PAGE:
BWW Review: AROUND THE WORLD IN 80 DAYS Is Your Imagination Personified at A.D. Players

BWW Review: AROUND THE WORLD IN 80 DAYS Is Your Imagination Personified at A.D. PlayersThe year is 1872, the town is London, and the bet was made at exactly 8:55pm for 20,000 pounds. Or, at least that's how our mathematical, punctual main character Phileas Fogg would describe the scene. Fogg, a logical and calculated gentleman is willing to bet his entire fortune on the latest claim that with the developments of railways and steam engines, one is now able to go around the world in 80 days (I bet you can guess the title of this little play now, huh?). Fogg is so convinced, that he intends to complete the trip himself, with his newly hired servant Passepartout (Braden Hunt), and a few others that get strung into the chaotic voyage along the way.


A.D Players' AROUND THE WORLD IN 80 DAYS appeals to the child in all of us who remembers how to make-believe elephants, soar train cars through the air, and maneuver superhero action figures to complete near-impossible feats. Director Philip Lehl relates this tale, based off of the popular book by Jules Verne, to a trip to the supermarket with a three-year-old, a family vacation, or essentially any of those "Nothing else could possibly go wrong--but it does" experiences we all have had.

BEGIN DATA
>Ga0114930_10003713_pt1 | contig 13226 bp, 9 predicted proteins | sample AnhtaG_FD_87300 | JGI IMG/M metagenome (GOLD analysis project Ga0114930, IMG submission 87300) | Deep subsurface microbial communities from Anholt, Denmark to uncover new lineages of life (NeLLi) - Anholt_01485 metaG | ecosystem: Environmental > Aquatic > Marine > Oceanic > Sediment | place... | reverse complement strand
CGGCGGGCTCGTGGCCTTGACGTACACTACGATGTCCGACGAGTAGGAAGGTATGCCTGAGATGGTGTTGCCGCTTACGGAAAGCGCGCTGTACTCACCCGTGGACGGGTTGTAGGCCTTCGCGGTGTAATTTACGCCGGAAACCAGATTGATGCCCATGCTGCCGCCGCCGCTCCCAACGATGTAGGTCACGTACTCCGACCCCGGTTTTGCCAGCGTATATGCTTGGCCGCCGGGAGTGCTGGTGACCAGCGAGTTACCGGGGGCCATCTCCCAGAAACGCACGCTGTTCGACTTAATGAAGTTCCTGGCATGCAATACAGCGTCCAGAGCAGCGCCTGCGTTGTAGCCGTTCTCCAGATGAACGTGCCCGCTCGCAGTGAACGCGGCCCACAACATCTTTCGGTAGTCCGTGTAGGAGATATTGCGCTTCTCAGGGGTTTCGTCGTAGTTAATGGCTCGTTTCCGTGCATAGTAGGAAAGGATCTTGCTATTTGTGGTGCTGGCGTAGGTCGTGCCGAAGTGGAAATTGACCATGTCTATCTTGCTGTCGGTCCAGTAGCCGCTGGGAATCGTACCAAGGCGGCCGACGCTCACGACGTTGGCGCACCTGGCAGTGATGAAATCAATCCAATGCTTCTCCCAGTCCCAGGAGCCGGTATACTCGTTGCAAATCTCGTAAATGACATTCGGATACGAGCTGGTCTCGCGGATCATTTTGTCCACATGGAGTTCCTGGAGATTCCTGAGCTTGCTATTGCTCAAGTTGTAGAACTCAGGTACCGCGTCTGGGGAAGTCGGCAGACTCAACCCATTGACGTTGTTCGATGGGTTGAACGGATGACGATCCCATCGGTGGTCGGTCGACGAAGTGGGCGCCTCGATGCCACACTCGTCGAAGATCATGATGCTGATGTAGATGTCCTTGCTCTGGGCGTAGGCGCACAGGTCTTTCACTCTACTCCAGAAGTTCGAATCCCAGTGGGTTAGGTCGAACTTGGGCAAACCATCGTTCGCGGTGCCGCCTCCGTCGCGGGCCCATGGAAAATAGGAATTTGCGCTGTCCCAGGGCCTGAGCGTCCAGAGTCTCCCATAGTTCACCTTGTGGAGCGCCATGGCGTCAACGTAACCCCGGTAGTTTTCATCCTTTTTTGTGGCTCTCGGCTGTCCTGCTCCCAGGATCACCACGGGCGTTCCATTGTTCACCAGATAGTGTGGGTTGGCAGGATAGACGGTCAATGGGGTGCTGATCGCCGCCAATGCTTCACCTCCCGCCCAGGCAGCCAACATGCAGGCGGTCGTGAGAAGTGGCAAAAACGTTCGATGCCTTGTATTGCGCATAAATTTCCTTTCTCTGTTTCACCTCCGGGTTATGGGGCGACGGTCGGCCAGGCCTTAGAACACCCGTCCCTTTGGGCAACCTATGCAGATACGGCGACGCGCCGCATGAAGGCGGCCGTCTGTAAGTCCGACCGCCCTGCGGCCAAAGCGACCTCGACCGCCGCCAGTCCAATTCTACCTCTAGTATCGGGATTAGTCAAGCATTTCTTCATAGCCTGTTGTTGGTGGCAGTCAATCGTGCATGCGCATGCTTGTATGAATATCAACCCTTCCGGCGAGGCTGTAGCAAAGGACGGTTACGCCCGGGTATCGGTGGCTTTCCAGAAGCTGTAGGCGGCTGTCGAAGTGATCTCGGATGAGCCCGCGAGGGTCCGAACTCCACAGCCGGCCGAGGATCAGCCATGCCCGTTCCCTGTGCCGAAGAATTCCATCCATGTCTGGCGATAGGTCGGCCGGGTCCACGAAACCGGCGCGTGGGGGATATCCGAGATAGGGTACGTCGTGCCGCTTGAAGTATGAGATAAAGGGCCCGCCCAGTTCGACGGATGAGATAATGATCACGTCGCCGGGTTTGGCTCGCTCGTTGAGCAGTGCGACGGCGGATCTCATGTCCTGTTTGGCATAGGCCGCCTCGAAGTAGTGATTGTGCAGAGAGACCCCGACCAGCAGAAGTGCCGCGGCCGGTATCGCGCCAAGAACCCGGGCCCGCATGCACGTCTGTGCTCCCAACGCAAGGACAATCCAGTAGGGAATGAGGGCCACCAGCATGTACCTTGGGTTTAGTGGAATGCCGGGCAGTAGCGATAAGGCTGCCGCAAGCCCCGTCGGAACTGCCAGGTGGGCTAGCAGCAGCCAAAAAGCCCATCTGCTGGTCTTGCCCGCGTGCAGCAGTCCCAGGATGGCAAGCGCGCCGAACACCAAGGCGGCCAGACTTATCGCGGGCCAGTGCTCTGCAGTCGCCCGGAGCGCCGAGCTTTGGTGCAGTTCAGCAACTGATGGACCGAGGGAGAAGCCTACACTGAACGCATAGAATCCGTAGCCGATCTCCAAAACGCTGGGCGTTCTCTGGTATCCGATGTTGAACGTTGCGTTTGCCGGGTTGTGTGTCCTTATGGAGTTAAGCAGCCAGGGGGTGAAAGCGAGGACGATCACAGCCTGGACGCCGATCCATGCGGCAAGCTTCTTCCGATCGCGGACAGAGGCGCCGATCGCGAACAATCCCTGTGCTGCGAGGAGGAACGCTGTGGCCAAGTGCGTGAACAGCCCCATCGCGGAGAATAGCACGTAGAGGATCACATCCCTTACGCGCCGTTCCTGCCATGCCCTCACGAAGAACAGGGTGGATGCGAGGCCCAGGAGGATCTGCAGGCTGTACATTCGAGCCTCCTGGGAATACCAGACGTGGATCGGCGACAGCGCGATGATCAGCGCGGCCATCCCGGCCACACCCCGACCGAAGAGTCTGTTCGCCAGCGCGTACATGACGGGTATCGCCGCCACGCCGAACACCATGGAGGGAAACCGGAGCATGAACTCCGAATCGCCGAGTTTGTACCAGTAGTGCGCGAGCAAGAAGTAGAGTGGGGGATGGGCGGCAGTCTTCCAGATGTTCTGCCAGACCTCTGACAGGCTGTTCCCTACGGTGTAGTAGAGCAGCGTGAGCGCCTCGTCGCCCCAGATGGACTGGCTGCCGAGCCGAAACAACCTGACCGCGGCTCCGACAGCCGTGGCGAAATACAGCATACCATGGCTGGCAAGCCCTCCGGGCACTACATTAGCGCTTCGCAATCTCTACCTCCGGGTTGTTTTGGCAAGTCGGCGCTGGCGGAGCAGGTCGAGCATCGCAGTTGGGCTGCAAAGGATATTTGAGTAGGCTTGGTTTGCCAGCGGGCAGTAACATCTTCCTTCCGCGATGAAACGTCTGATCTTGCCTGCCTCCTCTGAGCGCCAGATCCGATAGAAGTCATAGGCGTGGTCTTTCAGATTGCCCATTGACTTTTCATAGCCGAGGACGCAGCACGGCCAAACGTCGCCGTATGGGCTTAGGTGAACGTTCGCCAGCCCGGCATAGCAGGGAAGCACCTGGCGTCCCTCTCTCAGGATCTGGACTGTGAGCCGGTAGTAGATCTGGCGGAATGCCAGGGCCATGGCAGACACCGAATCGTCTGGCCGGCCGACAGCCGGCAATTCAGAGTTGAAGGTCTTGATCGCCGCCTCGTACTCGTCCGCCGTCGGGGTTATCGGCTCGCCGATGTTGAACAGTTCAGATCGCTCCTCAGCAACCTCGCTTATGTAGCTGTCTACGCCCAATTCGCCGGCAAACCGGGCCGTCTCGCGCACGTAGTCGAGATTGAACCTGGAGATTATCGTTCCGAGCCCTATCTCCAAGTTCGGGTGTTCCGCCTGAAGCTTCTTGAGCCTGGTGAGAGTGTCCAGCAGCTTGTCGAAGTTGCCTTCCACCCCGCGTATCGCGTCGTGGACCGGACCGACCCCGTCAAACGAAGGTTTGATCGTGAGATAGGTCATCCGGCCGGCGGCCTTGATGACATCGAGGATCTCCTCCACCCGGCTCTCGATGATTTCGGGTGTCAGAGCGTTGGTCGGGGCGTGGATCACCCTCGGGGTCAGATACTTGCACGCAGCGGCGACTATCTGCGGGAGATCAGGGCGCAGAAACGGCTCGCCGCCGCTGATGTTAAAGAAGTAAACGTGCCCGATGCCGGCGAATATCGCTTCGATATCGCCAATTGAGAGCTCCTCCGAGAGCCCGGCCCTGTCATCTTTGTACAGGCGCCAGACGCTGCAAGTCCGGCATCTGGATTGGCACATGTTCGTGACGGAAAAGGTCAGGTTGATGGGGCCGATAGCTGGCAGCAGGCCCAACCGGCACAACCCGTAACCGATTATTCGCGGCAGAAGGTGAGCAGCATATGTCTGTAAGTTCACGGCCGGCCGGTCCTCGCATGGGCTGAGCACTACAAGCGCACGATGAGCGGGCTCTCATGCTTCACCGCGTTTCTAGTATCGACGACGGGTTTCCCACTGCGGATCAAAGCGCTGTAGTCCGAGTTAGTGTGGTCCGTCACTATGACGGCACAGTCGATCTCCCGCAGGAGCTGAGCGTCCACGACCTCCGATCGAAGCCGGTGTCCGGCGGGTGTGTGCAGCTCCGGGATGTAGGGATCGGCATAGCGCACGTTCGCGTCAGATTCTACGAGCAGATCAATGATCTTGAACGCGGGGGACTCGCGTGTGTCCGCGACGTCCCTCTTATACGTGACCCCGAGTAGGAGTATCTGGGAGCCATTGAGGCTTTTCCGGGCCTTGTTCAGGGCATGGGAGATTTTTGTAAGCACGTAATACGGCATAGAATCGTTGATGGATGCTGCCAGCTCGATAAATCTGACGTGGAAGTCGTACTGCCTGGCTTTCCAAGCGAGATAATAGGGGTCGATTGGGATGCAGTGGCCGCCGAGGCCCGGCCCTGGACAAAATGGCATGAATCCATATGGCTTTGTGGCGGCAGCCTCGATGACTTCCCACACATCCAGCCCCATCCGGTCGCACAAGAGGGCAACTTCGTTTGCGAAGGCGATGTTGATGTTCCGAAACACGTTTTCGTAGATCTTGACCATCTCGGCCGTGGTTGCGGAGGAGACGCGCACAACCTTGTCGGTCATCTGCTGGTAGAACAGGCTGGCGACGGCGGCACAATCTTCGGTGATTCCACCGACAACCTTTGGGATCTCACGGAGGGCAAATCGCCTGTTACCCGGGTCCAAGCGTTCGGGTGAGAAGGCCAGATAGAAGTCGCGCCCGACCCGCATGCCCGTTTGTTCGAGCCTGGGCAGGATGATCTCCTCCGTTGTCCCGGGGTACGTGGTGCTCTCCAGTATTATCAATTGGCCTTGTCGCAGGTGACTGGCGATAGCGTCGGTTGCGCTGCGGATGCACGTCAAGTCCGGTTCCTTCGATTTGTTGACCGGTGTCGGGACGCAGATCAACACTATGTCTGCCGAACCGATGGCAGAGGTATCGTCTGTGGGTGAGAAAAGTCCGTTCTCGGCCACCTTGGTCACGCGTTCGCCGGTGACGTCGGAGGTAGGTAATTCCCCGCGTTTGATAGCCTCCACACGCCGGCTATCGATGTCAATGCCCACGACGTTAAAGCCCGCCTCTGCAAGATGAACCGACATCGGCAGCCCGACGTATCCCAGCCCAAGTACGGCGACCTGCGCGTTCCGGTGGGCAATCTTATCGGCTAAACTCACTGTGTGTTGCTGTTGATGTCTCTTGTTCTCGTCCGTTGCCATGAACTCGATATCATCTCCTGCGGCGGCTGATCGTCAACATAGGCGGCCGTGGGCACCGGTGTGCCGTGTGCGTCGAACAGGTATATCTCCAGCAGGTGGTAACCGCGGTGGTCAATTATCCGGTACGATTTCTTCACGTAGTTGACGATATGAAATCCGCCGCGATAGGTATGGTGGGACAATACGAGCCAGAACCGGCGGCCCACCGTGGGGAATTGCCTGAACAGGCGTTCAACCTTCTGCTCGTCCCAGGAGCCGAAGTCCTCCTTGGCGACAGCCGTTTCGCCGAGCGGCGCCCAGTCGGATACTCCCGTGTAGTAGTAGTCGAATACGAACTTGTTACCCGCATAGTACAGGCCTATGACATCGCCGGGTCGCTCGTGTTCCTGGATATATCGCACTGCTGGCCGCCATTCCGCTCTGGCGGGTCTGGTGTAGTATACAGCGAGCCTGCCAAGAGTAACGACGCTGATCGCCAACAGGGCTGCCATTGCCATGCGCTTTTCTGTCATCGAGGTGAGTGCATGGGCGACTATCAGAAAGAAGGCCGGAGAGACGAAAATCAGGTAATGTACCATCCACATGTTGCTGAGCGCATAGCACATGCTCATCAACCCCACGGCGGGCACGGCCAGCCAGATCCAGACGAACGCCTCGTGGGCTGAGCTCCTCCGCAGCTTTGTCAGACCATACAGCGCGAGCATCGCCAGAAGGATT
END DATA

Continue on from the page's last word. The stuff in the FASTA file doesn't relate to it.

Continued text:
BWW Review: AROUND THE WORLD IN 80 DAYS Is Your Imagination Personified at A.D. Players
Braden Hunt (Passepartout) and Skyler Sinclair
portraying one of her four characters.

Photography Credit: Joey Watkins Photography

With a script by Mark Brown and costumes and props found in A.D. Players, this stripped-down storytelling will have you laughing in amusement as grown adults fly around the stage as if they were children playing pretend. Isn't this what theatre is all about anyway? Playing, make-believe, and trying on a thousand different hats simply because you can. In this story, there are thirty-nine different characters dashing across the stage by foot, sea, train, and even elephant. Did I mention there are only five actors playing these thirty-nine roles? Talk about an incredible feat.

The naïve, youthful French servant Passepartout is played with consistent hilarity by Braden Hunt, whose vocal and physical comedy instantly reminded me of Steve Martin's character of Inspector Jacques Clouseau in The Pink Panther. Hunt propelled the show with his apt comedic timing and gestures.

Luis Quintero played the most characters out of all the actors--an impressive sixteen different roles. Quintero's act of swapping in, out, and between these different roles was advantageously crafted into another humorous element of the show, as the audience would watch something as simple as a hat or coat make all the difference in the person he was performing.

BWW Review: AROUND THE WORLD IN 80 DAYS Is Your Imagination Personified at A.D. Players
Kevin Michael Dean (Phileas Fogg) and
Skyler Sinclair as character "Aouda".

Photography Credit: Joey Watkins Photography